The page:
If you have high cholesterol, the experts say it’s time to do yourself a favor. Ask your doctor about taking a Vitamin B-3 supplement.
That’s because vitamin B-3, also known as niacin, has a proven 60-year track record of lowering cholesterol levels. In fact, niacin has been scientifically studied over 42,000 times. And has been shown to lower levels of “bad” LDL cholesterol, raise levels of “good” HDL cholesterol, and help minimize artery-clogging triglycerides. One long-term study even found that vitamin B-3 lowered the risk of heart attack and stroke by more than 25-percent.
So, the question is, if vitamin B-3 is so great, why don’t doctors recommend the over-the-counter supplement to their patients more often? According to cardiologist Dr. Bradley Bale, it all boils down to dollars and cents. Pharmaceutical companies spend big bucks marketing new cholesterol meds to doctors and their patients. So, a cheap remedy like niacin, which costs about $0.07 per dose, gets lost in the shuffle.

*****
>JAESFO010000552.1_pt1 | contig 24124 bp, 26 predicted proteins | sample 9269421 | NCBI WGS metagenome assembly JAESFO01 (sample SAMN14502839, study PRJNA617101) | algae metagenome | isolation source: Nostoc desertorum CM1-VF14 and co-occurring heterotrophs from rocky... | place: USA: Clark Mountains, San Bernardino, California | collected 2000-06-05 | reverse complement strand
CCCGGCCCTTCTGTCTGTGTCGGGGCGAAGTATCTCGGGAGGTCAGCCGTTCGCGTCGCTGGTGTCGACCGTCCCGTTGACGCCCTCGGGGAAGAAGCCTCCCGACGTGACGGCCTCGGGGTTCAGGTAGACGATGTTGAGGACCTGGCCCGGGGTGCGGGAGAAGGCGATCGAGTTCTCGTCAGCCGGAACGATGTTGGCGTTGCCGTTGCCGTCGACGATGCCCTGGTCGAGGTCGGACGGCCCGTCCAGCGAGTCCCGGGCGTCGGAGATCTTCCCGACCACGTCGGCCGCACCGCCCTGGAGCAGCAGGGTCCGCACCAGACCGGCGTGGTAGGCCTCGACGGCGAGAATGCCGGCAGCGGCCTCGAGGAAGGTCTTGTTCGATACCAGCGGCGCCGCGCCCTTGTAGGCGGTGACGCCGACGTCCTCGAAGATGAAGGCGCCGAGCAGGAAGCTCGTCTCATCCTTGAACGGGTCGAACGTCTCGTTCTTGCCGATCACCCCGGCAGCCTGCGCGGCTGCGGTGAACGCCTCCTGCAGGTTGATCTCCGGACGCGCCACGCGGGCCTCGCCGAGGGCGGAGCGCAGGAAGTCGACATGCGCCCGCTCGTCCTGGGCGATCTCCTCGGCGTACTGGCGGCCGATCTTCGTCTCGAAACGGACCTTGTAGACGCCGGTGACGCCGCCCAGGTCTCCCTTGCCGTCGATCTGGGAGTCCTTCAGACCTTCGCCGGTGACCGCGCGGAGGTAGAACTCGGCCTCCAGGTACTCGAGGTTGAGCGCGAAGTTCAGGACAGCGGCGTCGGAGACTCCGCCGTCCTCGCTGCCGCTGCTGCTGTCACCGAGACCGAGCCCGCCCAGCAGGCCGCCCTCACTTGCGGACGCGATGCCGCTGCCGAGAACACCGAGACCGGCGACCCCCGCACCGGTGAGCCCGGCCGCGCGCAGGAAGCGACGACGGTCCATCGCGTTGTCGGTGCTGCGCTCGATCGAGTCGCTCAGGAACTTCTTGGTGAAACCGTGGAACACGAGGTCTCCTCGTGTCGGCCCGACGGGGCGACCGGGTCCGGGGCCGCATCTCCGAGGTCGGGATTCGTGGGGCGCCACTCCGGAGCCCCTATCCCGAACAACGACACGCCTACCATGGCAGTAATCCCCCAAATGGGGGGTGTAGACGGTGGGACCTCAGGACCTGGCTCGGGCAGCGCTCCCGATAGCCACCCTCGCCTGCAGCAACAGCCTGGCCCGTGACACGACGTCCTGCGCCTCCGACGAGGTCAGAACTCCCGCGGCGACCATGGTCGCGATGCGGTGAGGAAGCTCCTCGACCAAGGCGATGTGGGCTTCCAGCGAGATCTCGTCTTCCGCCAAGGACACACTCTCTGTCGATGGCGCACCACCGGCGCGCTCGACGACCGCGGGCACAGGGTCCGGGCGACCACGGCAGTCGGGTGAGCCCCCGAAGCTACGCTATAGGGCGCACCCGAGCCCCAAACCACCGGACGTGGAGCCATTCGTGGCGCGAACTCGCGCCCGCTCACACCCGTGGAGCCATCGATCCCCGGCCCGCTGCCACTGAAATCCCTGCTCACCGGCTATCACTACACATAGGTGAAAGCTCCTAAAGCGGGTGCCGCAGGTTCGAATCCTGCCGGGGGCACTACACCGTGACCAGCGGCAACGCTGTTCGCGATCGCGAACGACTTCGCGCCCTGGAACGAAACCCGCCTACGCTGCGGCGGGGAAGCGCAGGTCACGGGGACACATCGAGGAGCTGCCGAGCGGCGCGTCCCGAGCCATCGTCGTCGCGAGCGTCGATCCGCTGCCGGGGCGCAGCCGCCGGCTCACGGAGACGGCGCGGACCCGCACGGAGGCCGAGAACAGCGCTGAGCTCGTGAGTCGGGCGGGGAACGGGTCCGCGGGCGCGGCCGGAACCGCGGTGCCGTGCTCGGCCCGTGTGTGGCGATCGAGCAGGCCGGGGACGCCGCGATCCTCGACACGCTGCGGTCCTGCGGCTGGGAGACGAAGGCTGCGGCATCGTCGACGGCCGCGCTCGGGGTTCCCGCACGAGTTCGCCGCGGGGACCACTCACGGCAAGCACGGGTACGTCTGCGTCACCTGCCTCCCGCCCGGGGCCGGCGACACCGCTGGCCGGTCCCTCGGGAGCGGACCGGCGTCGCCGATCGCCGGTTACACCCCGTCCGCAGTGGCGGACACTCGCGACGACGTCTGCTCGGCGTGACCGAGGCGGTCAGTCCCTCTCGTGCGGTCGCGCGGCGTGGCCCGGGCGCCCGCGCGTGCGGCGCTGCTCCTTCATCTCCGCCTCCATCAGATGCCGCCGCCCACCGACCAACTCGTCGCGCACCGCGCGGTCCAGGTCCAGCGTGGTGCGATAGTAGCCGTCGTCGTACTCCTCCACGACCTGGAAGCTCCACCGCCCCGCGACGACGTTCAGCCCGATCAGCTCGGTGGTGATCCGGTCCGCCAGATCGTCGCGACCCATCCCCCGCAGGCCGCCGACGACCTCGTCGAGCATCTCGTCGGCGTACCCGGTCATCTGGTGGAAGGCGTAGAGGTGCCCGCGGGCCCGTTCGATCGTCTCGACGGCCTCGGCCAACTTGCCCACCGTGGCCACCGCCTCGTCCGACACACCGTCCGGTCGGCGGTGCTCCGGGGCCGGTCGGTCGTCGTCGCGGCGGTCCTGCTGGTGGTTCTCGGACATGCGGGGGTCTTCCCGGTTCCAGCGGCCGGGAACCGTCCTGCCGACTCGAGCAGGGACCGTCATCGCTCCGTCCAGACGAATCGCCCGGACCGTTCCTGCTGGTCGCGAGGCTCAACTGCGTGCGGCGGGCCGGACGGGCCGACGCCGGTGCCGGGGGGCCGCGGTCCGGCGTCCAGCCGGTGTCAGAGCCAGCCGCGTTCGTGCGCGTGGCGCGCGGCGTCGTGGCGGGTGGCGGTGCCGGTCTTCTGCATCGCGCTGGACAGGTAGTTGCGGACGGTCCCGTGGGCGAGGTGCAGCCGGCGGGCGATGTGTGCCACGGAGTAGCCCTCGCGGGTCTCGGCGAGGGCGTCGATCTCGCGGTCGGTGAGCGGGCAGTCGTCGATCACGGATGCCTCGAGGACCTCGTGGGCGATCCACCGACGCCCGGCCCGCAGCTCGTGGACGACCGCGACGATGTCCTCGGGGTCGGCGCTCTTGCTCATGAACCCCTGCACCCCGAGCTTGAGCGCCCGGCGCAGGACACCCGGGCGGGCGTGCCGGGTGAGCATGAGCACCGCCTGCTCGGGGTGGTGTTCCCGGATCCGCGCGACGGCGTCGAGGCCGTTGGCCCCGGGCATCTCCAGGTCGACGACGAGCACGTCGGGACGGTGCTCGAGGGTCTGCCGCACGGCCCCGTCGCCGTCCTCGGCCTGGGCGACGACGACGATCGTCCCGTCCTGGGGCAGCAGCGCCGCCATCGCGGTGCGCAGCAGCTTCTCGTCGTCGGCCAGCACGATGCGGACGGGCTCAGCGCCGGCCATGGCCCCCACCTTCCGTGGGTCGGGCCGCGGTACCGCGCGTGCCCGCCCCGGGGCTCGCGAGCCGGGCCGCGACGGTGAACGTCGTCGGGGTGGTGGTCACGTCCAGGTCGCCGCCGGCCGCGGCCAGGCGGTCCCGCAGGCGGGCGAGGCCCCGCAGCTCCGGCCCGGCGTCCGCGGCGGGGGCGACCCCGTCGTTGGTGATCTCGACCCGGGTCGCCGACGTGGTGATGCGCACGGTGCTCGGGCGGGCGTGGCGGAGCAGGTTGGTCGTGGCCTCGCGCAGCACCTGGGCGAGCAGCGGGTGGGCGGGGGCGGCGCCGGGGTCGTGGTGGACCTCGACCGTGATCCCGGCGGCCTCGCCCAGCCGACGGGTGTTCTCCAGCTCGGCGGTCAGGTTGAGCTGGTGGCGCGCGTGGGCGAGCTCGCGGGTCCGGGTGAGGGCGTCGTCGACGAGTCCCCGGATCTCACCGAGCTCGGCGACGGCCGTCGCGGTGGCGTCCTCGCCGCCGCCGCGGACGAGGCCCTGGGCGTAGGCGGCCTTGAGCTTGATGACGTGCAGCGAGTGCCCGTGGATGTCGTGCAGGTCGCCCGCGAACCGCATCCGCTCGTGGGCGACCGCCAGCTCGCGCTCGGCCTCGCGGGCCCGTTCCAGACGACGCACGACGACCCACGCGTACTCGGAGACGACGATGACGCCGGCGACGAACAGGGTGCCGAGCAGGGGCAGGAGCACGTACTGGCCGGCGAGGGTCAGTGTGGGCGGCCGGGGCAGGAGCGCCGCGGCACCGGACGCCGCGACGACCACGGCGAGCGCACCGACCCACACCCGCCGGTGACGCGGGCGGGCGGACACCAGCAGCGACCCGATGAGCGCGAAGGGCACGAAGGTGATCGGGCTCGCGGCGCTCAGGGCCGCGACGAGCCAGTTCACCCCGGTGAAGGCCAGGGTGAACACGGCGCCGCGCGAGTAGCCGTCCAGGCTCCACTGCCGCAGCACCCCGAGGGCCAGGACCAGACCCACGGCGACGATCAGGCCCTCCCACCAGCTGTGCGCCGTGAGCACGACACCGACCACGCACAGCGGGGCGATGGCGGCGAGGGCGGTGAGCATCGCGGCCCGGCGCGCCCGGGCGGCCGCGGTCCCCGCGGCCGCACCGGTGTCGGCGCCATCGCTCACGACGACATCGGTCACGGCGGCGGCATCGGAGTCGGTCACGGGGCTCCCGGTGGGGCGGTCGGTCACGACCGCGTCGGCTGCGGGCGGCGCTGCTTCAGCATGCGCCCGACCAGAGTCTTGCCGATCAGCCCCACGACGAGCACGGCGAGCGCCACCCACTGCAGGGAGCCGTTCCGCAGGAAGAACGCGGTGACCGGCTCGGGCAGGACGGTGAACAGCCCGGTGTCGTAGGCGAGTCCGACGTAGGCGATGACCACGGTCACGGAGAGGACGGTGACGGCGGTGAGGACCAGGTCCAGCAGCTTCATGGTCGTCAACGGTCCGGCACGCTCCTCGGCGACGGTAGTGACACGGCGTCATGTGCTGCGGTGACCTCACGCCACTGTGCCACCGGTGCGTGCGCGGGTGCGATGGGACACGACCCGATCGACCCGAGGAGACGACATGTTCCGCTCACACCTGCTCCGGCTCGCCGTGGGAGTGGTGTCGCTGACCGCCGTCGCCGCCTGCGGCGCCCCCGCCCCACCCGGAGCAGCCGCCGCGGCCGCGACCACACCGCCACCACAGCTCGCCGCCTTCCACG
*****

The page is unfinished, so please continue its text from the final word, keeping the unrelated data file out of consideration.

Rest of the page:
Also, the supplement does have some side effects. The most common is a temporary reddening of the skin known as “the niacin flush.” Plus, you can damage your liver by taking too much B-3, or taking “non-flush” or extended-release forms of niacin, which are harder for the body to metabolize. So, make sure you talk to your doctor before you decide to take niacin, or any other over-the-counter medication or supplement.